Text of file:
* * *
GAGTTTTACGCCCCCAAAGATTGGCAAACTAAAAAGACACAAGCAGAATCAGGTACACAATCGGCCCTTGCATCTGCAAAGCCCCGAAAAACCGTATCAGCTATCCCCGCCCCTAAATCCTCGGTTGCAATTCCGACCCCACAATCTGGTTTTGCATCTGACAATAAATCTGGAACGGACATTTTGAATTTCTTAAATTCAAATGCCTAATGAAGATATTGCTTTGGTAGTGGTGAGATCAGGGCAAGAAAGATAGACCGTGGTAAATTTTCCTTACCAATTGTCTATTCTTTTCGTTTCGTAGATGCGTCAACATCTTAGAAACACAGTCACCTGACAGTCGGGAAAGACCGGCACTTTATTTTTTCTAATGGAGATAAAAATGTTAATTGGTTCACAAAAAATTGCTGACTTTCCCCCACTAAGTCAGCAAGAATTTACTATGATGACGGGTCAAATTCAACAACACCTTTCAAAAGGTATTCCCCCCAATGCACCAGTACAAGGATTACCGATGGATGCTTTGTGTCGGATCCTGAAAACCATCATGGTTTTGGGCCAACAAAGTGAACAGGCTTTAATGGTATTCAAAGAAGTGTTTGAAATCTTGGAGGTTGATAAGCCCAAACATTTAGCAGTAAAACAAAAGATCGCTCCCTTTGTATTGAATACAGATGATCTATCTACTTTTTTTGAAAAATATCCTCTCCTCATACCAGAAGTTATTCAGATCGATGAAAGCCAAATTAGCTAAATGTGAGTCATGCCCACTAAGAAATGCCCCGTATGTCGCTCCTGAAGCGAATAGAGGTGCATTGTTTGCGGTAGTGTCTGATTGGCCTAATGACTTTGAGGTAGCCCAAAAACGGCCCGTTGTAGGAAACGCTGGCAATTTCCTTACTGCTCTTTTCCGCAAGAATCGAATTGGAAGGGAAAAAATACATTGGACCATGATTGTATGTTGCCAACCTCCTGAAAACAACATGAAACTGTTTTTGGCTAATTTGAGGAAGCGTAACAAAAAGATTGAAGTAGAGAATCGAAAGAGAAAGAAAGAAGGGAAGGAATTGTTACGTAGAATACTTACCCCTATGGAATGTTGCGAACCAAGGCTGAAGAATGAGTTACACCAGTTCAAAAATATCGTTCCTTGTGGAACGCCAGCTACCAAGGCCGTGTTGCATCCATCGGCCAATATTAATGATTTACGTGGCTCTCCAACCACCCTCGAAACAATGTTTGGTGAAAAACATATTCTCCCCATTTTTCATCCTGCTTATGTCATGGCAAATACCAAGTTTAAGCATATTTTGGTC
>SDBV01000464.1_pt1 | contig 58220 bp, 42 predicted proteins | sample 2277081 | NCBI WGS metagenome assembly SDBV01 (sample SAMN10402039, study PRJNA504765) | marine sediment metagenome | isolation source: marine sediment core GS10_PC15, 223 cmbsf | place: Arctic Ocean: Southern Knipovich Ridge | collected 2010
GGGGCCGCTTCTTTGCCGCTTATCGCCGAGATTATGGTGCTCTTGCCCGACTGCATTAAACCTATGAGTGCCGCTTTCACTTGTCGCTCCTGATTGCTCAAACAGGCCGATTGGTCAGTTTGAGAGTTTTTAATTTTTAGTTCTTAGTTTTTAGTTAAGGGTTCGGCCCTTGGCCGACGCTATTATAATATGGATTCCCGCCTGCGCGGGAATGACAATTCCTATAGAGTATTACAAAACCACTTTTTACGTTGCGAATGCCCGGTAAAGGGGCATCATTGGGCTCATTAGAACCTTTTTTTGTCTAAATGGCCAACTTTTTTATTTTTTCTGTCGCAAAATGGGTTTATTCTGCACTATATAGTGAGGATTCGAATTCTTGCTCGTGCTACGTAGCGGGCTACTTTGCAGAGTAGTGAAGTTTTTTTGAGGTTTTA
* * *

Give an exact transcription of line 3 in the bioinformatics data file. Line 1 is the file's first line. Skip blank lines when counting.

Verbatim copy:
GGGGCCGCTTCTTTGCCGCTTATCGCCGAGATTATGGTGCTCTTGCCCGACTGCATTAAACCTATGAGTGCCGCTTTCACTTGTCGCTCCTGATTGCTCAAACAGGCCGATTGGTCAGTTTGAGAGTTTTTAATTTTTAGTTCTTAGTTTTTAGTTAAGGGTTCGGCCCTTGGCCGACGCTATTATAATATGGATTCCCGCCTGCGCGGGAATGACAATTCCTATAGAGTATTACAAAACCACTTTTTACGTTGCGAATGCCCGGTAAAGGGGCATCATTGGGCTCATTAGAACCTTTTTTTGTCTAAATGGCCAACTTTTTTATTTTTTCTGTCGCAAAATGGGTTTATTCTGCACTATATAGTGAGGATTCGAATTCTTGCTCGTGCTACGTAGCGGGCTACTTTGCAGAGTAGTGAAGTTTTTTTGAGGTTTTA